Saturday, 6 April 2013

Golden College Days

Another random idea for a game for grown-ups (sort of), is the epistolary campaign, although they can be tough to organise and keep going. I was in one once that sort of fell apart, in my case because the resources of Camberley public library were simply insufficient for the rigorous academic research involved. The advantages are that there is no need to get anyone together, the group can be theoretically any size and there is no need for a fixed time slot. In addition, plenty of folks really jam on serious letter writing.

Some possibilities:

1) De Profundis. Easiest, in many ways, as it requires no GM and no central organisation, but does require serious commitment from the player group.

2) Mail Call of Cthulhu. More structured than DP, this would require a GM to provide the backing plot. The two main variations would be investigator and cult focused, and it might be fun to run two games simultaneously, with one troupe playing a disparate group of investigators and the other the leaders of a set of cells in the Cthulhu cult.


3) Golden College Days. The concept which prompted this post: A WFRP epistolary campaign with a group of former buddies from the colleges of Altdorf stumbling on the disparate arms of an Empire-spanning conspiracy.

4) Postcards from the Hedge. A Changeling: the Lost campaign, focusing on letters and dreams, with the scattered members of a motley investigating the manifestations of their erstwhile Keeper. It would be a slightly CoCish game of Lost, but then that style suits the epistolary format, given that mythos fiction is rooted in it and takes much of its form from its constraints.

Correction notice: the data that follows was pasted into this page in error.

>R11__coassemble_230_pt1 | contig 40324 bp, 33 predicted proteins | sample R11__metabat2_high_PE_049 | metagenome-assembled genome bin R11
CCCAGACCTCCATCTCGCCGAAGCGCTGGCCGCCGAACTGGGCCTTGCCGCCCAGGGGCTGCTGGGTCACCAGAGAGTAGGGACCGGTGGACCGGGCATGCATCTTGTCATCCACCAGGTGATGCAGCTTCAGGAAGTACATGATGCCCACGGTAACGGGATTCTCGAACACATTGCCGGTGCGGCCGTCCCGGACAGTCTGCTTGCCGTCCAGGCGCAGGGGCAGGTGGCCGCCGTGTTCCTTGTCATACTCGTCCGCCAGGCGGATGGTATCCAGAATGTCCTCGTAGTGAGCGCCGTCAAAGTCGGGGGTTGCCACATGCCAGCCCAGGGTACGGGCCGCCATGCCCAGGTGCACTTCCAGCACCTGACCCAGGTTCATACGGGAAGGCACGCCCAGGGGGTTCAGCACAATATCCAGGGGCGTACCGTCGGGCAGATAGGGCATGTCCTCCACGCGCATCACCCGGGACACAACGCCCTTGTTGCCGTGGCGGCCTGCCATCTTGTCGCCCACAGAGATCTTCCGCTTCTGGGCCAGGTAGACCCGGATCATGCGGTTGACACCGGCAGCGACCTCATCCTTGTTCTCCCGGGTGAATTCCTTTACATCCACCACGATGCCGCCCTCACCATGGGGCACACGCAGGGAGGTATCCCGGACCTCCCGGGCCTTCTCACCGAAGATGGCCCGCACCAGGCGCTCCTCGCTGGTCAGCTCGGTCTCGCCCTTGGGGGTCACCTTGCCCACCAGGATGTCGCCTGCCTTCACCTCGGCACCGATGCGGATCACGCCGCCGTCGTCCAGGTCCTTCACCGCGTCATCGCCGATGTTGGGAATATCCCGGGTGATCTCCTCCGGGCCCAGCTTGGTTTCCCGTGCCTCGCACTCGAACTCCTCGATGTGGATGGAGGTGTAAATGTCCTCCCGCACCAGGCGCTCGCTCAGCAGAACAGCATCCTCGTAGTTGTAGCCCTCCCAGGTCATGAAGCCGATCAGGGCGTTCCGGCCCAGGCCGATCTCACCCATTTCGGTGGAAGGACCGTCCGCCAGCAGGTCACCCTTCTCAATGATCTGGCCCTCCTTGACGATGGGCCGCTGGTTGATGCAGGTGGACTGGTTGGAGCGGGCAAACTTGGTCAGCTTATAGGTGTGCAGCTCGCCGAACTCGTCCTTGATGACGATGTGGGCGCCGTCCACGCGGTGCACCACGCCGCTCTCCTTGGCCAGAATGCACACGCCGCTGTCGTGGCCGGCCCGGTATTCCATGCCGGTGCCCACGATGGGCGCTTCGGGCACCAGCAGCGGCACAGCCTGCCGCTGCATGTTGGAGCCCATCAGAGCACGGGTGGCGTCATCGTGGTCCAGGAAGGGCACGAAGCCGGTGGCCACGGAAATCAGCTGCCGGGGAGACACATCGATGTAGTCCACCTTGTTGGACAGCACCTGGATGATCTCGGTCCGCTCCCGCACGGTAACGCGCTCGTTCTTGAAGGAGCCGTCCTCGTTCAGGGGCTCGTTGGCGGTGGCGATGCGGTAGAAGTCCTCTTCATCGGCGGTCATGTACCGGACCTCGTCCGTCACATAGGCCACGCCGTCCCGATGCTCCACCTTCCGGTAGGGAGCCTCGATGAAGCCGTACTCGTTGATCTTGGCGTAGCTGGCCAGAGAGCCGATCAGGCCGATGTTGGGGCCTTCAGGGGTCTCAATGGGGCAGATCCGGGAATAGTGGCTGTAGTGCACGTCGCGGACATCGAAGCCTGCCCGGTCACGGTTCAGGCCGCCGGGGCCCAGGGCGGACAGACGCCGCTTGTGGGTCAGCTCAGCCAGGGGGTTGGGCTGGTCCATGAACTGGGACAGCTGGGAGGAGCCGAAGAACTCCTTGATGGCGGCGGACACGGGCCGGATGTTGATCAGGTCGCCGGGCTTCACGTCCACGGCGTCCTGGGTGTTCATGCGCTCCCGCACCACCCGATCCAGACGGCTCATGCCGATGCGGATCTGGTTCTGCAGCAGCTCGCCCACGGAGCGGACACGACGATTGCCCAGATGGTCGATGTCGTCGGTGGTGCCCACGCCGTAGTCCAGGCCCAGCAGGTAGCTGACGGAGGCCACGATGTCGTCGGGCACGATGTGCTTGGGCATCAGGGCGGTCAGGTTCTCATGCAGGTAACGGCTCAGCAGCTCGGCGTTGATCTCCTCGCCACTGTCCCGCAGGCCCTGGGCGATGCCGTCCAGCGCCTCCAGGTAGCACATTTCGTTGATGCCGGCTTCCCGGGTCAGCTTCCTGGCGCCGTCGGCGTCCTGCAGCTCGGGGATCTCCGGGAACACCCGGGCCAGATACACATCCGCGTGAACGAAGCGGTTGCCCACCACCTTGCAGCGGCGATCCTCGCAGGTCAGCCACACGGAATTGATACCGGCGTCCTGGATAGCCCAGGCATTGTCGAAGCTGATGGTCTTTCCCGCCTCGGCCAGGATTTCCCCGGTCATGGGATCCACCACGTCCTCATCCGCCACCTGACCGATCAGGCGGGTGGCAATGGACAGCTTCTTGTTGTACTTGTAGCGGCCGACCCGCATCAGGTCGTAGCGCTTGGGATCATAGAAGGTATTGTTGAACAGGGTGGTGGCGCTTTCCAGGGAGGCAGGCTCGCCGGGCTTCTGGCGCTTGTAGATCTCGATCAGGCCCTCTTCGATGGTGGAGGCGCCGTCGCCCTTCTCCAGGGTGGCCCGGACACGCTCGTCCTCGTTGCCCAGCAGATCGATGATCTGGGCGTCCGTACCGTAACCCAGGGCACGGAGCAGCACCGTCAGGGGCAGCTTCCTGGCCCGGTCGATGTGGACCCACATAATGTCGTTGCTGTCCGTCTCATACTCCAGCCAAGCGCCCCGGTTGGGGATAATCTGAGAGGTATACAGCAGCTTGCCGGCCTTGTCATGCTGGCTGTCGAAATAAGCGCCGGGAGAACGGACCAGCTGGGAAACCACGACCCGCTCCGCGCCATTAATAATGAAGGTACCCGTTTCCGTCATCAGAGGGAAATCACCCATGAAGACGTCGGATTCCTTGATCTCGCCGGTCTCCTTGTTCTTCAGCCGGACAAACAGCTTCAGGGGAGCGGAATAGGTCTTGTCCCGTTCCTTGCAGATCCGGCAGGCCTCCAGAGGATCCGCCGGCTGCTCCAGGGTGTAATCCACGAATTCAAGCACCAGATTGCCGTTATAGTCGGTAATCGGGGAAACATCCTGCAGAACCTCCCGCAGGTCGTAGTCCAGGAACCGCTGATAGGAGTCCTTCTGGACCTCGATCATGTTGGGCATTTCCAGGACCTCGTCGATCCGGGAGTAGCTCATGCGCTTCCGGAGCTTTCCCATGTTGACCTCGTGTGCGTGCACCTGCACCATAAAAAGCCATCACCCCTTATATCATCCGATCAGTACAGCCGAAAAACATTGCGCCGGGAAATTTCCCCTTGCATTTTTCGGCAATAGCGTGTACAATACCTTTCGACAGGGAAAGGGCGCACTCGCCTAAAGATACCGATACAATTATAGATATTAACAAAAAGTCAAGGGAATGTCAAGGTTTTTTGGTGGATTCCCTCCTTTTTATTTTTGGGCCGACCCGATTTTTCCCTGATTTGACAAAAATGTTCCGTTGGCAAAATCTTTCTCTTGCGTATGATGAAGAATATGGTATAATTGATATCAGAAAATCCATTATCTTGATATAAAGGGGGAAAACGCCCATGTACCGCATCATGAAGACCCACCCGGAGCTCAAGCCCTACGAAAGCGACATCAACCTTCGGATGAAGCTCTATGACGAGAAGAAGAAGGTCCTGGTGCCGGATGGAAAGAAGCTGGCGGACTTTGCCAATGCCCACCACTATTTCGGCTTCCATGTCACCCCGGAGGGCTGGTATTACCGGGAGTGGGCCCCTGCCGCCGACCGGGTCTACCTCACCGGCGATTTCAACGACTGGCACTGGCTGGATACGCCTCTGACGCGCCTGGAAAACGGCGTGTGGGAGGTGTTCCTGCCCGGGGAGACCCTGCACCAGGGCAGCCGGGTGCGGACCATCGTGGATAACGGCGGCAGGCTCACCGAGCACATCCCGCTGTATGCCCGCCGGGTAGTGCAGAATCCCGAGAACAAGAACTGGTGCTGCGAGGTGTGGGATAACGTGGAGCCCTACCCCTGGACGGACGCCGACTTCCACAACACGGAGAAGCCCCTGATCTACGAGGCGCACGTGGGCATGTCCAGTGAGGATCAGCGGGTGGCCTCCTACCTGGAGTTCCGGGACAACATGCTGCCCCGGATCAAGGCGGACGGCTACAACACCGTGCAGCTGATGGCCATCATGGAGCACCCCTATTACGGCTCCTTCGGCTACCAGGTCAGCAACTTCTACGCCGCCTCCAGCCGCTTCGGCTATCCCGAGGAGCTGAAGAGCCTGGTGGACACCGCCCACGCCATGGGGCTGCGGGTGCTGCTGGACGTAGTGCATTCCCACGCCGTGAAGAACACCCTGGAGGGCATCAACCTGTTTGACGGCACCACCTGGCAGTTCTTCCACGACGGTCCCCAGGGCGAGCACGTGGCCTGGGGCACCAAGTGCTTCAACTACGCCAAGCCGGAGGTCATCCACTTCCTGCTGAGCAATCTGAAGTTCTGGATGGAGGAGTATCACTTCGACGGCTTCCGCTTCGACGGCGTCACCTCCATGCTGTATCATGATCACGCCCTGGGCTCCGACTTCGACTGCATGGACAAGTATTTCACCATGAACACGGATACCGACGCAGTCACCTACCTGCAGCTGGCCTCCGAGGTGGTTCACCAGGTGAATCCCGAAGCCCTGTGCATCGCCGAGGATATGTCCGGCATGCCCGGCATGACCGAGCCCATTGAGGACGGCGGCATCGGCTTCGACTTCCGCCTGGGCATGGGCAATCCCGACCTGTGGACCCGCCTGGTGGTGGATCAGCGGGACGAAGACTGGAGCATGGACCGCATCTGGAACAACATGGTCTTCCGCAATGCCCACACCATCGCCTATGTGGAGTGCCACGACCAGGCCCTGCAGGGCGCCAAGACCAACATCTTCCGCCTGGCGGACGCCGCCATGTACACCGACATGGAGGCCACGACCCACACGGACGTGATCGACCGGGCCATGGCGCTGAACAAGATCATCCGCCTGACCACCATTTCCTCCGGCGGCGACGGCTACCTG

The written letter form of this concept would be rooted in a fear of electronic communication (They can intercept celphones in the Hedge, so why not elsewhere? Why not email?), and perhaps a sense of tradition drawing on the strange and feudal nature of Lost society. You could do something similar with the Invictus, of course, but most of the people I know who would jam on that already do so as a sub-game of the IoD national Requiem chronicle.

5) Munchausen by Proxy. Easily my most tasteless pun of the year to date, this would be a variation on the 'live action' Adventures of Baron Munchausen, played by mail, with the players - again, without a GM - competing in tale-telling by mail. The exact structure might need some work for this one.